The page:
Actually Wildlands has me seriously considering what is value in modern gaming. We all think Tartovsky is great and all but I don’t won’t to spend all my free time watching his stuff. And we all know that a Chik-Fil-A sandwich is the best chicken sandwatch readily available to the average American while also admitting it’s pure junk food. What to do in a world of junk food video games? If everyone wants to play it all the time, can it be “bad” or just “fast food”, no nutritional value, loads of trans fat, but oh so delicious? How do you grade that? Comparing a Chil-Fil-A to a Michelin rated restaurant seems to miss the point.
I mean I don’t have the game yet and so can’t claim this about this particular game … but some games are just…
… checks to see if Tom is over his shoulder …
… checks again
“fun”. Like Mercenaries 2. I can boot up that game now and spend 15 minutes in it, calling down airstrikes, ordering helicopters, honking my horn to get some backup to get in my vehicle, exploring the jungle … that game is just “fun”.
Perhaps this is one of those games, where the story is about a MacGuffin dictator, yet the mechanics they developed are good. I think a lot of Ubi games fall into that category. I can boot up Black Flag or Far Cry 3 and just tool around a bit and get into some fun fights. Yet it does seem to become repetitive after a while. Then again, as I’m getting more into the mechanics of animation and video game development personally, and it’s peeling back the curtain. I’m becoming like Joe Pantoliano’s character in The Matrix: When I’m running around in these games now all I see are meshes, camera tricks, particle effect triggers, and while loop code. I’m not sure what the huge shakeup is going to be in the industry though. How will Ubisoft break out of this routine? Do they even want to? They don’t seem to be incentivized by the market, the market is buying games and giving them good sales feedback.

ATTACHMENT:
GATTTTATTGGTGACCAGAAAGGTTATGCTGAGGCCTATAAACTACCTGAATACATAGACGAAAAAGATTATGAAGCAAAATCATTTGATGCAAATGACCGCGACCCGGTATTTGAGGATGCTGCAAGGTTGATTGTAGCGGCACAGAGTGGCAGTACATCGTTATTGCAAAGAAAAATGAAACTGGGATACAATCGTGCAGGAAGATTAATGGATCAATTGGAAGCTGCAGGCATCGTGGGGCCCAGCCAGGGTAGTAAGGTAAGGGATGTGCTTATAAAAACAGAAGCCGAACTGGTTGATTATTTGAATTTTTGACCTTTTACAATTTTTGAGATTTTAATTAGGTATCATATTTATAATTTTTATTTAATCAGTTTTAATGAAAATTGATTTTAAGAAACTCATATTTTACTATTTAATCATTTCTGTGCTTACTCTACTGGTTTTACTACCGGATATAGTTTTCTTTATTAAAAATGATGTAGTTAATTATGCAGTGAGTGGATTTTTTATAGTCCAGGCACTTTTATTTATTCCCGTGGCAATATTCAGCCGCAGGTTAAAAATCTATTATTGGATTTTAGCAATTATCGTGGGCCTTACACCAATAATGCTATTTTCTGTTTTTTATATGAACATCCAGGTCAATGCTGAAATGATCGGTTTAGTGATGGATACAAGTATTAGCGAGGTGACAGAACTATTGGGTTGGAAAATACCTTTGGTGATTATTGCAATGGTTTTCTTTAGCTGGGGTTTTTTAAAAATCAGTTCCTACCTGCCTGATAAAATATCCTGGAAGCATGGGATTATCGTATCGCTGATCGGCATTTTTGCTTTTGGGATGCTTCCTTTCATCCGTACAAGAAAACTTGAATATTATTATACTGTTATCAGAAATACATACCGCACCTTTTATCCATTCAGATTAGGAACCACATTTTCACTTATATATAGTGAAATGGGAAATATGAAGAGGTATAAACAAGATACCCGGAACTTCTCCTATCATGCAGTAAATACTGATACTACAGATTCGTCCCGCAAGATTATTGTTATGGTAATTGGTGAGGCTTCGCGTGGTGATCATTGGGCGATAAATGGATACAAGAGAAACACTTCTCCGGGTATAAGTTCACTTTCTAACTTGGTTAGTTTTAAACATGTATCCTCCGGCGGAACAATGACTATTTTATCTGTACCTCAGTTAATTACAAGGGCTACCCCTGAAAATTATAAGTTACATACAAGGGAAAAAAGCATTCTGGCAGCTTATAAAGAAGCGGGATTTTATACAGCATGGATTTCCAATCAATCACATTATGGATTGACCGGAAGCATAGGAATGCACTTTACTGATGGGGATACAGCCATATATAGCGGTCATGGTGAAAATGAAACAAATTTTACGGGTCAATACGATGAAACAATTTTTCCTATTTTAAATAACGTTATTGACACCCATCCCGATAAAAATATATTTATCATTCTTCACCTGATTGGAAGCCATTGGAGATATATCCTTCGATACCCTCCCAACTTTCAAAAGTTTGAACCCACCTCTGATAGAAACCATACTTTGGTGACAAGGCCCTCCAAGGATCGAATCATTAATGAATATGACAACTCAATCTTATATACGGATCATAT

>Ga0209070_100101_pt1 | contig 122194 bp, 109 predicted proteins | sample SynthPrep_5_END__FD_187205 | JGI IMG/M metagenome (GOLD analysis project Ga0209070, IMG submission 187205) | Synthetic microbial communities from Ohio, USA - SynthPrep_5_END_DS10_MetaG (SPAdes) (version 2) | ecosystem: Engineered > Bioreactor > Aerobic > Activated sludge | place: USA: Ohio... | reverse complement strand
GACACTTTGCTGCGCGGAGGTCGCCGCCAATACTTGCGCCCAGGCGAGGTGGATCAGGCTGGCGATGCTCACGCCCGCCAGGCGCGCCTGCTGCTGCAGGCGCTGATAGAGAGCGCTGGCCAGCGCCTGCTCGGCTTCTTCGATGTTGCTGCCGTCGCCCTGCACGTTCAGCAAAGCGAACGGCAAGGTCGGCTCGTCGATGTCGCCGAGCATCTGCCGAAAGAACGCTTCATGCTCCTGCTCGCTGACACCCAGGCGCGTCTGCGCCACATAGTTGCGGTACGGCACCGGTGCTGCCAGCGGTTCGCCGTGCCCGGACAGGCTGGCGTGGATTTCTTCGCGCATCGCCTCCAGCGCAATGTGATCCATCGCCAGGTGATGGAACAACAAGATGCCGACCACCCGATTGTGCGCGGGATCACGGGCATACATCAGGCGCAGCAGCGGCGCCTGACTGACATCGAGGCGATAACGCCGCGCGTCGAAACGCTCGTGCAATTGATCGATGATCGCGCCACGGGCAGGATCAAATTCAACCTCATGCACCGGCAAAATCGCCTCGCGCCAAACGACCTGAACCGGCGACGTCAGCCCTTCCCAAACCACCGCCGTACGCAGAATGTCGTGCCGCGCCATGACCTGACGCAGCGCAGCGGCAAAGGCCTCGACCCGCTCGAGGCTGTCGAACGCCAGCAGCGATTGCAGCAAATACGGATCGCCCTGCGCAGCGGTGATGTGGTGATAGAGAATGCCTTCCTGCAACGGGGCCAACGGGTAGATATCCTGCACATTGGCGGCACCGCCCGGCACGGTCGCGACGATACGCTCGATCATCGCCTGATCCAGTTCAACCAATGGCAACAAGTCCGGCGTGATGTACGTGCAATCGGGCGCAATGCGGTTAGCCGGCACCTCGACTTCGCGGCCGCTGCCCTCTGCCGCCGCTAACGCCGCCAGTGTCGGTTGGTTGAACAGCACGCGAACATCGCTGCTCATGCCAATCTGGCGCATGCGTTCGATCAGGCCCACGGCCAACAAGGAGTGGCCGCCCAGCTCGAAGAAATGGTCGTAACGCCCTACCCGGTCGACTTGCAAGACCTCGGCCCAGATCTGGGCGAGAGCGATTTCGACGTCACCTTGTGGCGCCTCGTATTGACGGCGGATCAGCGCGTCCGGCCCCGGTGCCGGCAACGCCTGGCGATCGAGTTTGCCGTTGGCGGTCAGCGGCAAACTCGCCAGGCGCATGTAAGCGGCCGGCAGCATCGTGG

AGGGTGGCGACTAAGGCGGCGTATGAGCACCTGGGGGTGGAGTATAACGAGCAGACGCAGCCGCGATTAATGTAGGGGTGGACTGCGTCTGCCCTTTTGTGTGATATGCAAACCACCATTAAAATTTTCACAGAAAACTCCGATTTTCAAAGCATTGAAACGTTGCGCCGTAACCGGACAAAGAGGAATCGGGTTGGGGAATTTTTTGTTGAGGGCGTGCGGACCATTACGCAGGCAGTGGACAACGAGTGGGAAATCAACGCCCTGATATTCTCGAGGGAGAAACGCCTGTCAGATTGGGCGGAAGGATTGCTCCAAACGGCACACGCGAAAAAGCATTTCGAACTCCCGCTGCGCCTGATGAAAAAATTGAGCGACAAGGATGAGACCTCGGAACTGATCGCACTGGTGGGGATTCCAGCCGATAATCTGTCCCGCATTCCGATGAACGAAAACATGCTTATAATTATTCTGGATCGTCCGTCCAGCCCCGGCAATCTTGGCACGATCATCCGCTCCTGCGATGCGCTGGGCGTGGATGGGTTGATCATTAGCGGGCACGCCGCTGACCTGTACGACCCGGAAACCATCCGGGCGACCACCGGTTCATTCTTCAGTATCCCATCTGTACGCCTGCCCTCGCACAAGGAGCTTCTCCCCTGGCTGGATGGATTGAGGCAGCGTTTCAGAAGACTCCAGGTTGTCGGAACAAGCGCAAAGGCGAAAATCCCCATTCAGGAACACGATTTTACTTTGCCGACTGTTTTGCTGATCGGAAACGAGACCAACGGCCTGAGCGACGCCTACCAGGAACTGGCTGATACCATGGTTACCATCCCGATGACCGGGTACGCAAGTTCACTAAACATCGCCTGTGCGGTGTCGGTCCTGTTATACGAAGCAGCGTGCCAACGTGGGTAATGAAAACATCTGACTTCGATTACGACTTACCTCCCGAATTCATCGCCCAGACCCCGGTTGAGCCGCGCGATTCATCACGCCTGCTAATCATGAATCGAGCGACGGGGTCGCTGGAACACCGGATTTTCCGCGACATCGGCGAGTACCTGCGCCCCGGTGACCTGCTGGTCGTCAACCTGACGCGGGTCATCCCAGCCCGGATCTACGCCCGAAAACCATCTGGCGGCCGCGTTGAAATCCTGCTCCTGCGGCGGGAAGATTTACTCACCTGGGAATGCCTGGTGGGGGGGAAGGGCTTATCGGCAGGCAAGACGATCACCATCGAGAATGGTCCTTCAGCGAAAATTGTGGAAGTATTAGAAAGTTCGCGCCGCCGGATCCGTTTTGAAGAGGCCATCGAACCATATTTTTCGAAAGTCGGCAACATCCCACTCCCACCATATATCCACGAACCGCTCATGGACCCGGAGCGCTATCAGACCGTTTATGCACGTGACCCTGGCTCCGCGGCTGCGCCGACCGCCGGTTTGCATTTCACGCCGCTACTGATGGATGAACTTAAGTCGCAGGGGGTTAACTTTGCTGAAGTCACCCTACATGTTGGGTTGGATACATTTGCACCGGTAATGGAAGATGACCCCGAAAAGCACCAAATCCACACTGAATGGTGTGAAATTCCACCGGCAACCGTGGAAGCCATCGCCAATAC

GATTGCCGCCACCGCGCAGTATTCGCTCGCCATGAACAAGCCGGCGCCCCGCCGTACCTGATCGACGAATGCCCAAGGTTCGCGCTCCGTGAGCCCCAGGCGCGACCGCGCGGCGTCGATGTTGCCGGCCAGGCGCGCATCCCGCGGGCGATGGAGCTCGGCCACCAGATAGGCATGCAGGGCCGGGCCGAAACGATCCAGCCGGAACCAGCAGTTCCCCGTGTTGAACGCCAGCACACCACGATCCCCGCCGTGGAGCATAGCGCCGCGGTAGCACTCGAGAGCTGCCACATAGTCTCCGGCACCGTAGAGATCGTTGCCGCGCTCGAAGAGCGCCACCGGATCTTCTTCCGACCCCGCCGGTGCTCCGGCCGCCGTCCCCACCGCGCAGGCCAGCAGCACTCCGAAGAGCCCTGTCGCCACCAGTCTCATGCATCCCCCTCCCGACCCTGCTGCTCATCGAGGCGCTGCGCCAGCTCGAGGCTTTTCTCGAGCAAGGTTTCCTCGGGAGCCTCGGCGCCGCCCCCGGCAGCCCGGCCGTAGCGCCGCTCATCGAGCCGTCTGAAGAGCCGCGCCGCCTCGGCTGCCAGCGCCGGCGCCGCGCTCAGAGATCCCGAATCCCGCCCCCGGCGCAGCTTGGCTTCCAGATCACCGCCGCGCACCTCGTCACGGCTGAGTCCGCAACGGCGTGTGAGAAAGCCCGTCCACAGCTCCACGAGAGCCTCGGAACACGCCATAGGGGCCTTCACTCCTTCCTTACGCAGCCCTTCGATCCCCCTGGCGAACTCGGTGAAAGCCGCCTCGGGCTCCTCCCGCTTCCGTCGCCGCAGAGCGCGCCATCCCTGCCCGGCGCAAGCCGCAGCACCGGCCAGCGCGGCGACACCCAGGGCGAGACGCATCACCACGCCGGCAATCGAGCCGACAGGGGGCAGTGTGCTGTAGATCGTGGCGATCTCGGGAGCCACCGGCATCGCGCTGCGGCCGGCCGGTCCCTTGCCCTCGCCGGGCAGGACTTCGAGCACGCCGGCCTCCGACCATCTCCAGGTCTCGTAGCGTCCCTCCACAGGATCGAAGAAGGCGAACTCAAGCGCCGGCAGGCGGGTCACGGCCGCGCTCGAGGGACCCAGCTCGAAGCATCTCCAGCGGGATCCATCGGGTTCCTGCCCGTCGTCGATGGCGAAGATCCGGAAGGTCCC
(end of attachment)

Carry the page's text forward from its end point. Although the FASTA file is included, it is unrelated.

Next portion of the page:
Anyway, that’s a bit meta. Value is different to different people. It all depends on what clicks with you. I played Combat Mission: Beyond Overlord for like 4 years straight with no other games even on my radar. Now that’s value!
I disagree that this isn’t like mercs. I admit, I’ve skipped every single cutscene, so I’m not tarnished by whatever crap story it tries to have, but - the goofy co-op is here in spades, the shooting is good and the vehicles are dumb. (I’m not much of a story in games guy these days, unless perfectly done, which is so rare I do not expect it, so I tend to ignore them unless there is some buzz around the story being fantasticly well executed, ala witcher 3)
Feels almost exactly like mercenaries to me, maybe with better gunplay even, though tagging supplies for invisible pickup isn’t as cool as mgs or mercs. And this could use a serious destructability upgrade - but, without a new mercs, this will do for awhile and be my go-to shooter… probably for a year or so (I do not need pvp. Though I guess that is coming)
This is a crazy year - yakuza and nioh were fantastic and now this. Best PlayStation year I’ve ever had.
Mercenaries 2 Cutscenes:
The little I played in this didn’t feel like Mercs 1 or 2; But I guess it was mostly the horrible air “controls” that ruined it for me. And no destruction means it isn’t anything like Mercenaries.
Maybe Peter Stormare DLC for Ghost Recon Ubistuff would help.
Yup. It really does fall down in the destruction department. Chain link fences in Bolivia are made out of some kind of anti-explosive armor. C4, grenades, and mortar strikes do nothing. But drive a motorcycle into a section of fence and it falls over like cardboard.
For me it’s the feel of the vehicles that’s the weak link. It’s acceptable, but lacks the weight and physics that would really elevate this game. If you’re going to be a fun sandbox, those fundamental gameplay elements have to be spot on. And I like how the shooting feels. So they got that part right. Unlike Tom, I don’t mind when a game like this gives you too many abilities you don’t need, etc. That part of the game design doesn’t have to be as tight IMHO in an open world game. You can be generous because you don’t know how much the players will do, and you don’t want the skill points and the weapons to be too critical to any of the gameplay, since you don’t want to gate the player. In an open world sandbox like this the limitless weapon changing, ammo, skill points, it’s all like a sprinkling of toppings on top of your muffin; unnecessary but fun.